Those of us who need glasses or contacts to see know that exams are required to renew or update a prescription, but the truth is that everyone benefits from visiting the ophthalmologist once a year to check their eyesight.
Even if you’ve got perfect vision, annual eye exams are crucial to maintain healthy eyes. It’s easy to become complacent, but there are other things checked for aside from how well you can see—glaucoma, certain cancers, and even diabetes.
Aside from visiting an ophthalmologist & eye care specialist, there are other things you can do to maintain eye health and preserve your vision. Read on to learn about ways you might be harming your eyesight without realizing it, and how to best protect it.
Protect Your Eyes from the Elements
You only have one pair of eyes, and you want to make sure you protect them from any harm that could come to them. Too much exposure to the sun can be damaging along with hazards that may occur when performing certain tasks or working specific occupations. Be sure to wear sunglasses that protect against 99-100% of UV-A and UV-B radiation.
Many jobs can be dangerous to your eyes—factory work, construction, welding, and even home repairs can potentially produce sparking or flying debris that could get into your eyes, or worse, blind you. Those who work in laboratories are at risk from harmful chemicals. The best way to avoid a safety hazard is to wear protective safety goggles that can absorb any impact or splashing.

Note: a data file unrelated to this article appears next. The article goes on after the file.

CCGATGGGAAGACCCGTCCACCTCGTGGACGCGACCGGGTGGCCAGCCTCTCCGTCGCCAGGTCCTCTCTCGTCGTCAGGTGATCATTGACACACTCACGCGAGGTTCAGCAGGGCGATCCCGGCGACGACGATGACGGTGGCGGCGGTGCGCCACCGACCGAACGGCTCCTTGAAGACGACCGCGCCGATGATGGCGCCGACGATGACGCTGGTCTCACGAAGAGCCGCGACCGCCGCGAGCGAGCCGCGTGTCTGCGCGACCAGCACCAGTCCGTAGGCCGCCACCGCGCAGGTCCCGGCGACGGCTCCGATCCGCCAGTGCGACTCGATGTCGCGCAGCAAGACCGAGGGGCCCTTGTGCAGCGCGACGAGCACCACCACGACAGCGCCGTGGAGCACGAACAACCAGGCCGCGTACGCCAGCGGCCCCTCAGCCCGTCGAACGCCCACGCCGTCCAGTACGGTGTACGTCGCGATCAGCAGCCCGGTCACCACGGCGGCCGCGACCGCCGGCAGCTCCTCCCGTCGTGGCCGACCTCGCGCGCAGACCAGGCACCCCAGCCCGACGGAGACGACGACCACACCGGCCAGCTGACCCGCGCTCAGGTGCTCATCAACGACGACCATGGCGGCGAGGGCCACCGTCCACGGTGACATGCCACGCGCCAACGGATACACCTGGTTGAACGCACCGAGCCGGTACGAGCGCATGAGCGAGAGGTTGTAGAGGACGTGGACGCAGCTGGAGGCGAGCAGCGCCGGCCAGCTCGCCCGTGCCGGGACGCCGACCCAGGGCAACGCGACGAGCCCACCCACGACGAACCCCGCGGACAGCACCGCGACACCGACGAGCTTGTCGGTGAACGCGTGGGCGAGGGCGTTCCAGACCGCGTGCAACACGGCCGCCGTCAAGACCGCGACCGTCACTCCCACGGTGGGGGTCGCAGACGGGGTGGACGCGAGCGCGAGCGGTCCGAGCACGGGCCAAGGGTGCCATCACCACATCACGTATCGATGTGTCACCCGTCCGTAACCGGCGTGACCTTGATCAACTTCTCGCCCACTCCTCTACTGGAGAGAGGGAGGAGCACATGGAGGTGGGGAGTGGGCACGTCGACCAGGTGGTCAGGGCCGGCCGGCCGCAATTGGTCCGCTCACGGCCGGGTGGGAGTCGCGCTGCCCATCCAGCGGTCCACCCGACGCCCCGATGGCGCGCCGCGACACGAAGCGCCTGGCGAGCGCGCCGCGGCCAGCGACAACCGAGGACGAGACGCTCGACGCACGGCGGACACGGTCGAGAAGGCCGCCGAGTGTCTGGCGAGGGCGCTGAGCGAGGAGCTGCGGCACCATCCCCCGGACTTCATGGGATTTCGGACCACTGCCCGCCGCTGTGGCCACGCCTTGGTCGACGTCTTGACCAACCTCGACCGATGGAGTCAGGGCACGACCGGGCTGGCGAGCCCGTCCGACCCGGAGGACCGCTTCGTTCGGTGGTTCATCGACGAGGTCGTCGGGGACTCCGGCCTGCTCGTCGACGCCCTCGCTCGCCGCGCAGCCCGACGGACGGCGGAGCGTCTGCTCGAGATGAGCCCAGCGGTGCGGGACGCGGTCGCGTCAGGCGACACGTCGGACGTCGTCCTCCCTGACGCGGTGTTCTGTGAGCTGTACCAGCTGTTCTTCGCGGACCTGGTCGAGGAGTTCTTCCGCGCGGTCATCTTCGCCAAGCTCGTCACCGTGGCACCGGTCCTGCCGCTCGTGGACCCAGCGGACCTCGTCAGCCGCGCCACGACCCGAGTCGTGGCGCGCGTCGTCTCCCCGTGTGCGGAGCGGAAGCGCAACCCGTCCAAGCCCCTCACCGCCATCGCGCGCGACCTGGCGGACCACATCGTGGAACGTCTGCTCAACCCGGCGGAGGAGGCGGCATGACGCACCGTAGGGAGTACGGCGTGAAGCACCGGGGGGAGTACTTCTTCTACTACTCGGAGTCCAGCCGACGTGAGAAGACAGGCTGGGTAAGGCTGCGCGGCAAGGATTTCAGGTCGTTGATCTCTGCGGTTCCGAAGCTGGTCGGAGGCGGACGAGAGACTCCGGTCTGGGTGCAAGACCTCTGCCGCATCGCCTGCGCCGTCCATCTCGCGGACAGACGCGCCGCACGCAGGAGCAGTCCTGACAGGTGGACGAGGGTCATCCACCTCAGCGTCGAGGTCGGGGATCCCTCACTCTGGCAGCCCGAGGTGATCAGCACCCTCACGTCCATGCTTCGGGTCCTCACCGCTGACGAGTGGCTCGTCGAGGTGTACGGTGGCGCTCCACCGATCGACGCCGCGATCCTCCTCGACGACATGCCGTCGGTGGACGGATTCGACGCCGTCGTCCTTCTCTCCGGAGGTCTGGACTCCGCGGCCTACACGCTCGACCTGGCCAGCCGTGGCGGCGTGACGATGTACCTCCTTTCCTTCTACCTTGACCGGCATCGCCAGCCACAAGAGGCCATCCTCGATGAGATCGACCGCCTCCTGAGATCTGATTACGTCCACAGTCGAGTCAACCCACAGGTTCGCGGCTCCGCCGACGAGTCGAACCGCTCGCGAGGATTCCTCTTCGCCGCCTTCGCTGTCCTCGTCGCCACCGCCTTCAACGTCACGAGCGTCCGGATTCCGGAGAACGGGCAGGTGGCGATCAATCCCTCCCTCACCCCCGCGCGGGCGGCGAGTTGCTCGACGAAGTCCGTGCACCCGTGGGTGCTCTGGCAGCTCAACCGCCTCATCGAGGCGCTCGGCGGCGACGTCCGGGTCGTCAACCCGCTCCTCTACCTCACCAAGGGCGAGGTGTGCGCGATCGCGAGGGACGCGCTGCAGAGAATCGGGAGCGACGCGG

Eat A Healthy Diet and Get Regular Exercise
Of course, you should eat a healthy diet anyway, right? It’s important to get copious amounts of fruits and vegetables, limit simple carbs, and avoid excess sugars. These are all basic, common-sense staples of good nutrition. But there are some foods that can actually help maintain healthy eyesight such as carrots, green leafy vegetables, and fish high in omega-3 fatty acids like salmon and halibut.
It’s also important to exercise regularly to maintain good physical fitness. This can help avoid health conditions like high blood pressure, high cholesterol, and diabetes, all things that threaten your eyesight. If you know this runs in your family, it’s even more critical to avoid developing these diseases.
Know Your Risk Factors and Get Screened
You may already know your family history regarding some health issues. Make sure you also know if anyone has suffered from glaucoma, diabetes, or other issues that can impact eyesight. Be sure to get regular preventative screenings from an ophthalmologist & eye care specialist as the earlier you catch something the better chance you have of treating it.
Give Your Eyes a Break
Blue light exposure from the screens we use every day is harmful to your eyes—give yourself a break! When possible, avoid excessive screen time and use a blue light filter when you can’t unplug. Don’t look at screens before going to bed as this can impact your sleep.
Your ophthalmologist and eye care specialist are there for you and want to help you maintain healthy eyesight. Make sure you visit them once a year for a check up. Your vision depends on it.
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